This brief chapter will examine only a limited number of areas those where significant progress in subsea automation has been made or where there is potential for further progress It is hoped this will stimulate ideas and discussion for the future, for as all too often in our industry there is too ready an acceptance of past practice, although it may be less efficient or more costly than what is achievable today because ‘it worked last time’ So it may have, but we must ask ‘Was it time efficient and was it cost effective’

Pilot Comfort

Our aim must be to replace man from loop whenever it is possible If this is not possible, then we must make him as comfortable as possible by removing monotonous tasks and by simplifying tiring or difficult tasks, although he must still be in control, but in a supervisory role if at all possible We must use computers to simplify the controls for the pilot, never forgetting his need for communications to the outside world and to other operating staff Finally, the provision of auto-fault monitoring takes the strain off the pilot, and above all significantly decreases system downtime I would suggest that auto-diagnostics should be mandatory for any work-cable ROV or RIV today, and for any ROV, including observation vehicles, in the near future.


All controls must be easy to see and to reach. The use of glass instrument panels reduces the size of a work station, and computer-generated graphics reduces both cost and complexity as well as reducing MTBF Pilot strain and communications loads can be reduced by the use of remote cameras for monitoring external systems (winches, etc) Good and controllable internal lighting in the control cabin is essential Good video displays ease strain, and finally, environmental control of heat, light and noise, is essential Incorporation of sound ergonomics into the vehicle design stage is practical today and must become more widespread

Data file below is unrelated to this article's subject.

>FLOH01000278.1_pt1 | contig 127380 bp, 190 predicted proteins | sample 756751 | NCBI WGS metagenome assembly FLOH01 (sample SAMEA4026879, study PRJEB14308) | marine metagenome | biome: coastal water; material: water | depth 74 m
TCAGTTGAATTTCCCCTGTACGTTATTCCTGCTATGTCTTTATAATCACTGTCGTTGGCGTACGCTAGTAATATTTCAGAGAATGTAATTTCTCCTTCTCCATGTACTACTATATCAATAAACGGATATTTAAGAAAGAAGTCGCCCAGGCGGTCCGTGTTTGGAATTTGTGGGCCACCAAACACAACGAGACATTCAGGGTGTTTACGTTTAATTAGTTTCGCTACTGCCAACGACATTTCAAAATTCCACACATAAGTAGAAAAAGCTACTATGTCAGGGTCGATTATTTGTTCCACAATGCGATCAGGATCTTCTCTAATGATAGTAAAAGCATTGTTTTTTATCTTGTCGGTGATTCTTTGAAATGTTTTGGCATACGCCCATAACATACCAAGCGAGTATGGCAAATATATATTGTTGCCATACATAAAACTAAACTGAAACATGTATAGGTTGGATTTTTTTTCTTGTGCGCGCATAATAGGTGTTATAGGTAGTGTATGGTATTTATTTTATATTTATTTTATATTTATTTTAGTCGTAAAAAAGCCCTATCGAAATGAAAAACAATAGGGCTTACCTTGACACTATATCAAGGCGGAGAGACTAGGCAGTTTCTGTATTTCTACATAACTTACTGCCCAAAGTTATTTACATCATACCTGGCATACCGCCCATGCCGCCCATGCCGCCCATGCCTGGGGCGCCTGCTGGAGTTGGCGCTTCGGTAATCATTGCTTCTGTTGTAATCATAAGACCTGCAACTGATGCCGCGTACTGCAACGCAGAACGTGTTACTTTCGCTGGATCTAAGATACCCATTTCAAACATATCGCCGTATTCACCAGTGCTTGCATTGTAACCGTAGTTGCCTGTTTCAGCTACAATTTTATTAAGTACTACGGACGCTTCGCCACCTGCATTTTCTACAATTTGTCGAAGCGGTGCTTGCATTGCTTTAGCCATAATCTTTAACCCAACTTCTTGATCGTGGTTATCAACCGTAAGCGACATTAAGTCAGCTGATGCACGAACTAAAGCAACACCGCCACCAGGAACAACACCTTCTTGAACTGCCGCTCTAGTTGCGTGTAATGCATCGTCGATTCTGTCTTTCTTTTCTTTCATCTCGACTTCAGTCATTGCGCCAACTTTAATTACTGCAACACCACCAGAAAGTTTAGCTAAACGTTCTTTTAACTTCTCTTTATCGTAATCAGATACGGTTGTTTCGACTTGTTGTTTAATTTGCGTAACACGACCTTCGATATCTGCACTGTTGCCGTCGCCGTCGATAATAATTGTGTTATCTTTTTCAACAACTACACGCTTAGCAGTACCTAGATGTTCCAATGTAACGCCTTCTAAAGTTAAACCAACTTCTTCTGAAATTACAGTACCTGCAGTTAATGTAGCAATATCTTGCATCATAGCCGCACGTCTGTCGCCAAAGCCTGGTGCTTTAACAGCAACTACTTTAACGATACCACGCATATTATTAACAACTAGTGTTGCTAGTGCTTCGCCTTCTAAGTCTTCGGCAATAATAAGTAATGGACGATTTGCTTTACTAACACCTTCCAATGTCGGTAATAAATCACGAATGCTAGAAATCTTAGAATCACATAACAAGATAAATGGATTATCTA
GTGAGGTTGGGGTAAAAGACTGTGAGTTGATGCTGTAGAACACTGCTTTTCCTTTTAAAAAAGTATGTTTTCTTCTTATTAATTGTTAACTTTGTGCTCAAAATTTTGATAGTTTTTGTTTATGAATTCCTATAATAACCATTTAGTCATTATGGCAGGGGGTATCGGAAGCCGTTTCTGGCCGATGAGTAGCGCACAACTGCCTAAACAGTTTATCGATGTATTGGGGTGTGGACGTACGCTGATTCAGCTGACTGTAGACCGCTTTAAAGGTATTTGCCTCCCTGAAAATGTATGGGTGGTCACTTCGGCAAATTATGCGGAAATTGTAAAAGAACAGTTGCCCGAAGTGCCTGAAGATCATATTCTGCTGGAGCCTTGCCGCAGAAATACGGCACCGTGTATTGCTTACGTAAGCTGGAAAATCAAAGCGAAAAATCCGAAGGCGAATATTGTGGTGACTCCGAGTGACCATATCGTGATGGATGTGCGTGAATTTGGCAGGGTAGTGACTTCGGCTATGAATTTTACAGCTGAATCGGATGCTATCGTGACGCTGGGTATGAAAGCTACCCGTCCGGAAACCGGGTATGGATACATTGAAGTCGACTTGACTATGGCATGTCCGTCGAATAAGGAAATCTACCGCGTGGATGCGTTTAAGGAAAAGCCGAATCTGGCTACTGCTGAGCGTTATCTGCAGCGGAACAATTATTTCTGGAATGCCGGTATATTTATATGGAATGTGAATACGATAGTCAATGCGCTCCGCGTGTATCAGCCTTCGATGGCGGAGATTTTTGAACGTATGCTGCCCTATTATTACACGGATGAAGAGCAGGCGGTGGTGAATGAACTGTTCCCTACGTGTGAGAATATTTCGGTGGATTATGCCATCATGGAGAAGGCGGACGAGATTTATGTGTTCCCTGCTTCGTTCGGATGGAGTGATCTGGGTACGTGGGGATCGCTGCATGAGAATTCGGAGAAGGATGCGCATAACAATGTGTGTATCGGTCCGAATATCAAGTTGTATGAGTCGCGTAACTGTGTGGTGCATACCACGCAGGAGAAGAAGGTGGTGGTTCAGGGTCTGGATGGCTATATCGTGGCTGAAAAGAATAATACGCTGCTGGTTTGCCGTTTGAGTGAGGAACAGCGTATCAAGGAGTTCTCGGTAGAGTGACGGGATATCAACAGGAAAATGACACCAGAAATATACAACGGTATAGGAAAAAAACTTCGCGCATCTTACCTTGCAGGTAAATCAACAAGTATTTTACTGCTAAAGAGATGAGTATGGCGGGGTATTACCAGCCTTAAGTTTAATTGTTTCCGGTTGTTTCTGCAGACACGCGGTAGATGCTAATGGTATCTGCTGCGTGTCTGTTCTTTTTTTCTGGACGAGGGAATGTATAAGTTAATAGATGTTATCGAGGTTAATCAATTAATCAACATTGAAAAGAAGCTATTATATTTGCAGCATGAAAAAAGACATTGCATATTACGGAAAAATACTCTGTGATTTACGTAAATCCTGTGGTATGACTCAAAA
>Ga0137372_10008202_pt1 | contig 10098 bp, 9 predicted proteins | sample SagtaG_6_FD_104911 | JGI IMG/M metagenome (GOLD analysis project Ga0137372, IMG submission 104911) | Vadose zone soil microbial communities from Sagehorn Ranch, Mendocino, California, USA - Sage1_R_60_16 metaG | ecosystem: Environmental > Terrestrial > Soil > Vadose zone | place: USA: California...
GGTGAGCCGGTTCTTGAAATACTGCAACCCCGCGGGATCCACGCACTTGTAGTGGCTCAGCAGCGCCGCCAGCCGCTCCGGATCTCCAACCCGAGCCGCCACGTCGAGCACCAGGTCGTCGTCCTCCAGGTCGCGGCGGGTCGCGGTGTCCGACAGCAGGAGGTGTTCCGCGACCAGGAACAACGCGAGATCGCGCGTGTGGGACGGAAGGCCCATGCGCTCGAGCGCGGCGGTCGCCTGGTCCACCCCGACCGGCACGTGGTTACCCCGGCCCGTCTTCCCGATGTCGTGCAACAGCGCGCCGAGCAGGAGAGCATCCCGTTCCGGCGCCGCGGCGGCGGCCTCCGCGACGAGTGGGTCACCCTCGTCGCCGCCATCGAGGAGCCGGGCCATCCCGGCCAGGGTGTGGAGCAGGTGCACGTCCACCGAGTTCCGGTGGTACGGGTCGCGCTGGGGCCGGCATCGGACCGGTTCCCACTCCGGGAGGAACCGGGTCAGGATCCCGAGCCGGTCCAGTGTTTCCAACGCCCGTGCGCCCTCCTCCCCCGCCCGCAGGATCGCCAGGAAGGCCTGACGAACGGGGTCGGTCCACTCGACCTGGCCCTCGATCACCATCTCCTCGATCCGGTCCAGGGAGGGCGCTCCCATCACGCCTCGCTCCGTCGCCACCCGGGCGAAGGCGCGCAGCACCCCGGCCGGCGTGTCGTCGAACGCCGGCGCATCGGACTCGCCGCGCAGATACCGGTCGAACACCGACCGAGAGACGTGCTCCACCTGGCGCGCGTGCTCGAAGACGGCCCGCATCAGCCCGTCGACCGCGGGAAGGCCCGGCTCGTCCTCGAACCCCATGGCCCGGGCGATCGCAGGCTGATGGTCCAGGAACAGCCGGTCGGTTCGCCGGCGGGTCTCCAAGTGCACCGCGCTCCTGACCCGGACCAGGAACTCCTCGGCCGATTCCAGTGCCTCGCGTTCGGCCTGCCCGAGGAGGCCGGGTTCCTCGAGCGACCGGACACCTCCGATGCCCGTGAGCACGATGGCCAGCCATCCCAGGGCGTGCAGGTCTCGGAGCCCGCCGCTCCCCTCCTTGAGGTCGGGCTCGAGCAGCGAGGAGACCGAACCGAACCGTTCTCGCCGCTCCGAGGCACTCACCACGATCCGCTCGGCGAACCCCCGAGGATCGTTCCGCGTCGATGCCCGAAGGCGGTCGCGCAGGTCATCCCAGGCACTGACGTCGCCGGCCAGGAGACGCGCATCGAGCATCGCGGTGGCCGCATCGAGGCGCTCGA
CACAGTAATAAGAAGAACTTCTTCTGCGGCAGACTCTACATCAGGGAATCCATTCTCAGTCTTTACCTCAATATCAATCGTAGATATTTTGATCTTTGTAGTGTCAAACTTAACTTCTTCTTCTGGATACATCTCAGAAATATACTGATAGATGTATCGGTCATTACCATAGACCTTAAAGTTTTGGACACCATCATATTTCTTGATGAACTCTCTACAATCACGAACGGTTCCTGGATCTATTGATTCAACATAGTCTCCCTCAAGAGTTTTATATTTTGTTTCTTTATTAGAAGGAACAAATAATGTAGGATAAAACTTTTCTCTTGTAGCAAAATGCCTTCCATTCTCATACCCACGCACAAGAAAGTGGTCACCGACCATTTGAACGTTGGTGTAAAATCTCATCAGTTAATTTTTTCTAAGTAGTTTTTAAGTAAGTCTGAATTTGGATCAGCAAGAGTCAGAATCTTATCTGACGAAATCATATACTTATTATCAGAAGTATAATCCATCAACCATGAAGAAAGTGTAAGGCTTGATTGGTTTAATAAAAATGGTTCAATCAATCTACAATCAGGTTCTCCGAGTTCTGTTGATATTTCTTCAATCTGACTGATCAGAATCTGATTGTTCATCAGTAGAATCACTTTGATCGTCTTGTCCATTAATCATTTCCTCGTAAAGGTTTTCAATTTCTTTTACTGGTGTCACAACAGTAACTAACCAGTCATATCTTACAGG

Removal of Individual Basic Pilot Tasks

We must take the load off the pilot to allow concentration on the real job at hand Basic vehicle control is the obvious choice as this is quite simple but requires considerable concentration if done manually, examples which should be standard on all of today's work-capable ROVs are

  • a auto-pitch,

  • a auto-roll,

  • a auto-depth,

  • a auto-altitude,

  • a auto-heading

This list can be extended by providing computer control of thrusters during long transitions to the worksite, and to offset the effect of water currents, this is called auto-crurse

Also, the subsea control of master-slave manipulators can be eased by getting the computer to calculate the position of the end effector continually in all three dimensions, and then by vectoring a camera onto this position, this is auto-camera-follow

Replacement of Conventional Multiplexers

Using the experience of conventional data links on earlier ROVs, Slingsby Engineering Limited (SEL) developed the SELMEC modular data link system for the TROJAN and CIRRUS vehicles.

This content is only available via PDF.
You can access this article if you purchase or spend a download.